[iii] optimism. 2011. In Merriam-Webster.com. Retrieved May 8, 2011, from https://www.merriam-webster.com/dictionary/optimism

[iv] Park, N., Peterson, C., Szvarca, D., Vander Molen, R. J., Kim, E. S., & Collon, K. (2016, May/June). Positive psychology and physical health: Research and applications. American Journal of Lifestyle Medicine, 10(3), 200-206. Retrieved from http://journals.sagepub.com/doi/full/10.1177/1559827614550277#articleCitationDownloadContainer

[v] Park, N., Peterson, C., Szvarca, D., Vander Molen, R. J., Kim, E. S., & Collon, K. (2016, May/June). Positive psychology and physical health: Research and applications. American Journal of Lifestyle Medicine, 10(3), 200-206. Retrieved from http://journals.sagepub.com/doi/full/10.1177/1559827614550277#articleCitationDownloadContainer

[vi] Closser, S. (2012). “We Can’t Give Up Now”: Global Health Optimism and Polio Eradication in Pakistan. Medical Anthropology: Cross-Cultural Studies in Health and Illness, 35(5), p. 386.

[vii] Closser, S. (2012). “We Can’t Give Up Now”: Global Health Optimism and Polio Eradication in Pakistan. Medical Anthropology: Cross-Cultural Studies in Health and Illness, 35(5), p. 386.

[viii] Closser, S. (2012). “We Can’t Give Up Now”: Global Health Optimism and Polio Eradication in Pakistan. Medical Anthropology: Cross-Cultural Studies in Health and Illness, 35(5), p. 389.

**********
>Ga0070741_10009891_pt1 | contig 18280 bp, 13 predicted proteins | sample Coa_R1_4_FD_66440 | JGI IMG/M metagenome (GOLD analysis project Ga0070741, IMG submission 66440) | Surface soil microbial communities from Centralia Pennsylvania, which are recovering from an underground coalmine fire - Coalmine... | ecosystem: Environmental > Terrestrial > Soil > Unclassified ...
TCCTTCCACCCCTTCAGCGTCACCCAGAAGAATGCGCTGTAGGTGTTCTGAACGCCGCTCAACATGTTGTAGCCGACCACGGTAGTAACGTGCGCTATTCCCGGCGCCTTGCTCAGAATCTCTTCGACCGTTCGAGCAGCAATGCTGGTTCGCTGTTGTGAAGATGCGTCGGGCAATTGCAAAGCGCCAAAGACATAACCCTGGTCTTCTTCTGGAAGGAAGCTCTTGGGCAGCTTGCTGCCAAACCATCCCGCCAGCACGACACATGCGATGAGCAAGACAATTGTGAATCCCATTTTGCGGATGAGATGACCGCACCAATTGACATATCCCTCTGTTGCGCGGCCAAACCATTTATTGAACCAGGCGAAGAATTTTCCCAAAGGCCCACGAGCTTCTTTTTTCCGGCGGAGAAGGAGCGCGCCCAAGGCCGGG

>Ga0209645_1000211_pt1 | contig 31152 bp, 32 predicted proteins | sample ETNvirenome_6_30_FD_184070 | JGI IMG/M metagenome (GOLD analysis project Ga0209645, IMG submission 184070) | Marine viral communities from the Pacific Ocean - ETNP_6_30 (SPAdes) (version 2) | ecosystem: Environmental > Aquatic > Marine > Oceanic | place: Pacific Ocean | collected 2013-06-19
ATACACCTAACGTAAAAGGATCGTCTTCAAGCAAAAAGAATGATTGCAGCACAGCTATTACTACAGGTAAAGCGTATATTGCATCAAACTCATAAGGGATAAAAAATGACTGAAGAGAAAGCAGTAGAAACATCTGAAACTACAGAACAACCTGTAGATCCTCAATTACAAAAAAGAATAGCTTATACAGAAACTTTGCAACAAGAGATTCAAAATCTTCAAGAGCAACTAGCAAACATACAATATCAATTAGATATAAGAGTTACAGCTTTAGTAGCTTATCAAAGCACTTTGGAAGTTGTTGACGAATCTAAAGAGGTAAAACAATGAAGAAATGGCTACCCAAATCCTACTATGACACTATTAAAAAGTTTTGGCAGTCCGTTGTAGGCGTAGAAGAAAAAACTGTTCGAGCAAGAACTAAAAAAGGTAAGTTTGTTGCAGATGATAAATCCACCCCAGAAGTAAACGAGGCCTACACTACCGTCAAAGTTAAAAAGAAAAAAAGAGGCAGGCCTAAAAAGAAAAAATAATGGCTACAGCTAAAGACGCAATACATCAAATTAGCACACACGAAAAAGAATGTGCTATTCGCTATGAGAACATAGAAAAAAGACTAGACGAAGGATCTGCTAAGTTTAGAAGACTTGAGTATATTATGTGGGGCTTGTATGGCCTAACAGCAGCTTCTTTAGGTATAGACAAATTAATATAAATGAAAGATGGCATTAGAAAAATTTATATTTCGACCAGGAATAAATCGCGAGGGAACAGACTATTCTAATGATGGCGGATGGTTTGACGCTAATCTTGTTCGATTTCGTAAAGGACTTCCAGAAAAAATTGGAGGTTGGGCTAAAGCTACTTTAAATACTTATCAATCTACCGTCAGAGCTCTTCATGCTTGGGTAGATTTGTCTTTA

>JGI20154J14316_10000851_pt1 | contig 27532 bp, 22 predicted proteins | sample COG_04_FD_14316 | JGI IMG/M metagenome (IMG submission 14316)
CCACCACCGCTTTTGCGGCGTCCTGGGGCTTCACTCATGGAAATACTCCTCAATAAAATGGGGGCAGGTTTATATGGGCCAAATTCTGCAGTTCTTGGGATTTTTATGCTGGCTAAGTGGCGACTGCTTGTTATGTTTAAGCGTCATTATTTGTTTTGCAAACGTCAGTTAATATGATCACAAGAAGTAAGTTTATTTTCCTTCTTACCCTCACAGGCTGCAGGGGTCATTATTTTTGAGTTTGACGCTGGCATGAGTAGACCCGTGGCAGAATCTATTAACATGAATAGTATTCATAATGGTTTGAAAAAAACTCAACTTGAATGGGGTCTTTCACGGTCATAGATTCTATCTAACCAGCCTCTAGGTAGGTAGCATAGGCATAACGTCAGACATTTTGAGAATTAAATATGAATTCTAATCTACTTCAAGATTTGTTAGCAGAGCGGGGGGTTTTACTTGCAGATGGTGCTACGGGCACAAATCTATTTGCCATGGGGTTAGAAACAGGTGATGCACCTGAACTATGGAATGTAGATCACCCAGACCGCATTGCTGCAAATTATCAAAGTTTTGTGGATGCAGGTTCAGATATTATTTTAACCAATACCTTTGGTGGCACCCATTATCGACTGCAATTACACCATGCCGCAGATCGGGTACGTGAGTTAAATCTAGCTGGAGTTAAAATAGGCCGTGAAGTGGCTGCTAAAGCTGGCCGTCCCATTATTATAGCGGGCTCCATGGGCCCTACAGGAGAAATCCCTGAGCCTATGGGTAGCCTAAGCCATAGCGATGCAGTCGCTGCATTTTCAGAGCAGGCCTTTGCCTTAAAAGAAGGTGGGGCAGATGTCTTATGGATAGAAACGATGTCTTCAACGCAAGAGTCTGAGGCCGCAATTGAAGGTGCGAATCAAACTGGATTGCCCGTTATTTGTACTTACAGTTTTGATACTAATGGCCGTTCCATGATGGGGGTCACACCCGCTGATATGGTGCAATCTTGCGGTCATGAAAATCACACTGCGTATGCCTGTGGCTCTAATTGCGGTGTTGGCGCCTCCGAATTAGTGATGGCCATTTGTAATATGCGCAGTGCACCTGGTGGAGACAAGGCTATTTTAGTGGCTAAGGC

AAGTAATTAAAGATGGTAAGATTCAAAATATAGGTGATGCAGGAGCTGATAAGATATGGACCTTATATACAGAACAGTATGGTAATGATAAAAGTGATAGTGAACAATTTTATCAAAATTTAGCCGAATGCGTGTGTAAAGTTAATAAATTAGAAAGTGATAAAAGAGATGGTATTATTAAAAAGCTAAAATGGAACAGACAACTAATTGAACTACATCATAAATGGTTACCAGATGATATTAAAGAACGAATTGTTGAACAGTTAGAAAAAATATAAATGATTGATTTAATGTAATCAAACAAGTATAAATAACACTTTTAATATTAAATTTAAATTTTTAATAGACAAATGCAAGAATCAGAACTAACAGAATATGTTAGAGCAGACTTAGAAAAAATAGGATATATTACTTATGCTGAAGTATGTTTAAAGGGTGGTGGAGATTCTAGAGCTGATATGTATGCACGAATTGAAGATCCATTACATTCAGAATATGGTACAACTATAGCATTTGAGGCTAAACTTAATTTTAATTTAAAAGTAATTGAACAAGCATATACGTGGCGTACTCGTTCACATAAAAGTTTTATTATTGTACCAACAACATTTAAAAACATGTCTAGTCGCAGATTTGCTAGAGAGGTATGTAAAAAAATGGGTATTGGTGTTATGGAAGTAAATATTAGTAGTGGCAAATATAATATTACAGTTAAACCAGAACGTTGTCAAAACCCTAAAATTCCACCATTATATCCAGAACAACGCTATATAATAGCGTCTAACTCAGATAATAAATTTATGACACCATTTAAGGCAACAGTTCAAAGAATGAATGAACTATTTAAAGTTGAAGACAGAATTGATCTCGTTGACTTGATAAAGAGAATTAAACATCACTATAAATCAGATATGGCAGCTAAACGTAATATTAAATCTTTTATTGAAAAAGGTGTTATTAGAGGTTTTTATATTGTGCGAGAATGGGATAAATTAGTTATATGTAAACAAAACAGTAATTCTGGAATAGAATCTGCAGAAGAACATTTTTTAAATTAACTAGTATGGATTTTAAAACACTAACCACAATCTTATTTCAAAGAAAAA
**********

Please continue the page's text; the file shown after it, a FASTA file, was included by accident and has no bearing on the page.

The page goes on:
[ix] Closser, S. (2012). “We Can’t Give Up Now”: Global Health Optimism and Polio Eradication in Pakistan. Medical Anthropology: Cross-Cultural Studies in Health and Illness, 35(5), p. 390.

[x] Closser, S. (2012). “We Can’t Give Up Now”: Global Health Optimism and Polio Eradication in Pakistan. Medical Anthropology: Cross-Cultural Studies in Health and Illness, 35(5), p. 391.

[xi] Thompson, D. (2017, January 19). The Dark Side of American Optimism. The Atlantic. Retrieved from https://www.theatlantic.com/business/archive/2017/01/the-dark-side-of-american-optimism/513680/

[xii] Thompson, D. (2017, January 19). The Dark Side of American Optimism. The Atlantic. Retrieved from https://www.theatlantic.com/business/archive/2017/01/the-dark-side-of-american-optimism/513680/

[xiii] Harnett, S. (2017, October 8). The Painful Side of Positive Health Care Marketing. NPR. Retrieved from http://www.npr.org/sections/health-shots/2017/10/08/555370189/the-painful-side-of-positive-health-care-marketing

[xiv] Harnett, S. (2017, October 8). The Painful Side of Positive Health Care Marketing. NPR. Retrieved from http://www.npr.org/sections/health-shots/2017/10/08/555370189/the-painful-side-of-positive-health-care-marketing

[xv] Harnett, S. (2017, October 8). The Painful Side of Positive Health Care Marketing. NPR. Retrieved from http://www.npr.org/sections/health-shots/2017/10/08/555370189/the-painful-side-of-positive-health-care-marketing

[xvi] Harnett, S. (2017, October 8). The Painful Side of Positive Health Care Marketing. NPR. Retrieved from http://www.npr.org/sections/health-shots/2017/10/08/555370189/the-painful-side-of-positive-health-care-marketing